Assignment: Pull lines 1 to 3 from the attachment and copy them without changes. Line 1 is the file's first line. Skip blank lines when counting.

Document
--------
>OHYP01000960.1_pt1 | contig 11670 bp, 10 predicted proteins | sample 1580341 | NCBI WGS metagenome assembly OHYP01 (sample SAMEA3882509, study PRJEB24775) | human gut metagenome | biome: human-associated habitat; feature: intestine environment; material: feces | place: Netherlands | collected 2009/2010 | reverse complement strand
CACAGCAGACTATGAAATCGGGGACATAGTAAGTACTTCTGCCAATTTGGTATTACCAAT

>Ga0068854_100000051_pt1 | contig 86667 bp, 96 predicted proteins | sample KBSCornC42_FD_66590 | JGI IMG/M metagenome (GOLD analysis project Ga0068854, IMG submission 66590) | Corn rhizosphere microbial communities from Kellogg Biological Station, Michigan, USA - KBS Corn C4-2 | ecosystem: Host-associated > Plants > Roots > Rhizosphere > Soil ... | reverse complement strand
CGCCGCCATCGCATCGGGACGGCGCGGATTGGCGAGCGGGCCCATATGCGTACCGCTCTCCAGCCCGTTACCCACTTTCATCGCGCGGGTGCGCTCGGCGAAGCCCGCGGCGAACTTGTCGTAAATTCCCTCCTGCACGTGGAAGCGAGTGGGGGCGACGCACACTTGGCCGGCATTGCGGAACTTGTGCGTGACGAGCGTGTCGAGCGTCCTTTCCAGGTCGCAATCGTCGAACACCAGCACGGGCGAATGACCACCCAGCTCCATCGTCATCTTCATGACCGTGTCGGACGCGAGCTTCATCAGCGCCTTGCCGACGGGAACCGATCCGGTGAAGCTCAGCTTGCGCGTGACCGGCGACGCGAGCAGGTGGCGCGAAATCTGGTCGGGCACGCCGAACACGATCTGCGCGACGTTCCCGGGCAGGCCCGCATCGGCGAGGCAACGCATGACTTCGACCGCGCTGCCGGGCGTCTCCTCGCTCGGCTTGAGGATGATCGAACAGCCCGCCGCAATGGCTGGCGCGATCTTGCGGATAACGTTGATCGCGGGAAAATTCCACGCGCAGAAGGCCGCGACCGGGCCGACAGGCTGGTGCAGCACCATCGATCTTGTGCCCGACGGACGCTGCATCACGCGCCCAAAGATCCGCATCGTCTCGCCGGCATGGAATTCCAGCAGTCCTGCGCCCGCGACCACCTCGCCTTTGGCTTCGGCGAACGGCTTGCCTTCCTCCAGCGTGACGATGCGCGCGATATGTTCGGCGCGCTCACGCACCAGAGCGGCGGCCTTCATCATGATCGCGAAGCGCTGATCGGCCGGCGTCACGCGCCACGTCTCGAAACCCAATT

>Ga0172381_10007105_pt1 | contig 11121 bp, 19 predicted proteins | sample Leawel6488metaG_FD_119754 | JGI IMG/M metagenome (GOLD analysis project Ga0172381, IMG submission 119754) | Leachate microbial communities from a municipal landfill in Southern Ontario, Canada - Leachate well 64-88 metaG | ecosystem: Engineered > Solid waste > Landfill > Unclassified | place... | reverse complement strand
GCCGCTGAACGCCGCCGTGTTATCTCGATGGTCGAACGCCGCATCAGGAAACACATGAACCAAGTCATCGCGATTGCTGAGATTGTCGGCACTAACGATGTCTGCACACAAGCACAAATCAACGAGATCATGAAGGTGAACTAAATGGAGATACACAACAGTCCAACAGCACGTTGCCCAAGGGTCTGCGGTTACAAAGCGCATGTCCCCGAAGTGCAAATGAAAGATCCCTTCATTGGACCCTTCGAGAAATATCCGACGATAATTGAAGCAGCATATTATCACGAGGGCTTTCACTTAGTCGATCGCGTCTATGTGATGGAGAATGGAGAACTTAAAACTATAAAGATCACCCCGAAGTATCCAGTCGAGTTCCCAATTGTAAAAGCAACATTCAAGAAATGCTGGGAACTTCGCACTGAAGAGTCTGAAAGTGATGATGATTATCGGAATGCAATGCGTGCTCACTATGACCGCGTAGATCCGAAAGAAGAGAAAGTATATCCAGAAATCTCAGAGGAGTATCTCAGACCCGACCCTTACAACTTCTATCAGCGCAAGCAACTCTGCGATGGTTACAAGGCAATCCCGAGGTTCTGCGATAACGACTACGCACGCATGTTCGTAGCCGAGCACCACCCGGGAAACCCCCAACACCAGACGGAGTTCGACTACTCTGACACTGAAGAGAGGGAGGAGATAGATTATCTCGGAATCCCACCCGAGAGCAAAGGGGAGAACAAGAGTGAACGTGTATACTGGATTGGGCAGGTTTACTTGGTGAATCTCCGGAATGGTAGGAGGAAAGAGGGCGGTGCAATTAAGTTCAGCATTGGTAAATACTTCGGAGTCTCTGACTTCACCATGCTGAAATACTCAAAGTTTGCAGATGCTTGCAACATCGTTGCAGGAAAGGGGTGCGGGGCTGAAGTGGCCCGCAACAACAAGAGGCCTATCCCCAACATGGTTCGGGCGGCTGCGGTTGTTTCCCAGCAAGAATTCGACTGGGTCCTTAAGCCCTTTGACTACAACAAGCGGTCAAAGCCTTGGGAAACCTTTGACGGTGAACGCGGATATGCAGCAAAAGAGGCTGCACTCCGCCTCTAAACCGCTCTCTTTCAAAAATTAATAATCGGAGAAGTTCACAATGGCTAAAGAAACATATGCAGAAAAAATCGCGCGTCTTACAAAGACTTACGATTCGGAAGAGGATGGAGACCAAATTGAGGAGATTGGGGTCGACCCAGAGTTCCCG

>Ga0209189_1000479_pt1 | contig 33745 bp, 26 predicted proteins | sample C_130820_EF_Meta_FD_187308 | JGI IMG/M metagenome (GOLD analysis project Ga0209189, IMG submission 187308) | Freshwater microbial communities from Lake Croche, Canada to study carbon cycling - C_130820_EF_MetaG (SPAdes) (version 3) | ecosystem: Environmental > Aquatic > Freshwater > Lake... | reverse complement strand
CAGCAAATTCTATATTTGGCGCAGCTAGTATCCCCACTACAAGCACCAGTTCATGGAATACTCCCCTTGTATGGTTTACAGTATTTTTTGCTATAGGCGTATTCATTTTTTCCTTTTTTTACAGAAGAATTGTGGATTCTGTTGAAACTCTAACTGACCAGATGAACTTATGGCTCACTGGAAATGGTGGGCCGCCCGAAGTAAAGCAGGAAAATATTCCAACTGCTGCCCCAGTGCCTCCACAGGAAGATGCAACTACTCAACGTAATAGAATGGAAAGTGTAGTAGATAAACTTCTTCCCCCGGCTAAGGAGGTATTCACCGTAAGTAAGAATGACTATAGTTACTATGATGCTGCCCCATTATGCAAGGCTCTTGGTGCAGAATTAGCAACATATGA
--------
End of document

>OHYP01000960.1_pt1 | contig 11670 bp, 10 predicted proteins | sample 1580341 | NCBI WGS metagenome assembly OHYP01 (sample SAMEA3882509, study PRJEB24775) | human gut metagenome | biome: human-associated habitat; feature: intestine environment; material: feces | place: Netherlands | collected 2009/2010 | reverse complement strand
CACAGCAGACTATGAAATCGGGGACATAGTAAGTACTTCTGCCAATTTGGTATTACCAAT

>Ga0068854_100000051_pt1 | contig 86667 bp, 96 predicted proteins | sample KBSCornC42_FD_66590 | JGI IMG/M metagenome (GOLD analysis project Ga0068854, IMG submission 66590) | Corn rhizosphere microbial communities from Kellogg Biological Station, Michigan, USA - KBS Corn C4-2 | ecosystem: Host-associated > Plants > Roots > Rhizosphere > Soil ... | reverse complement strand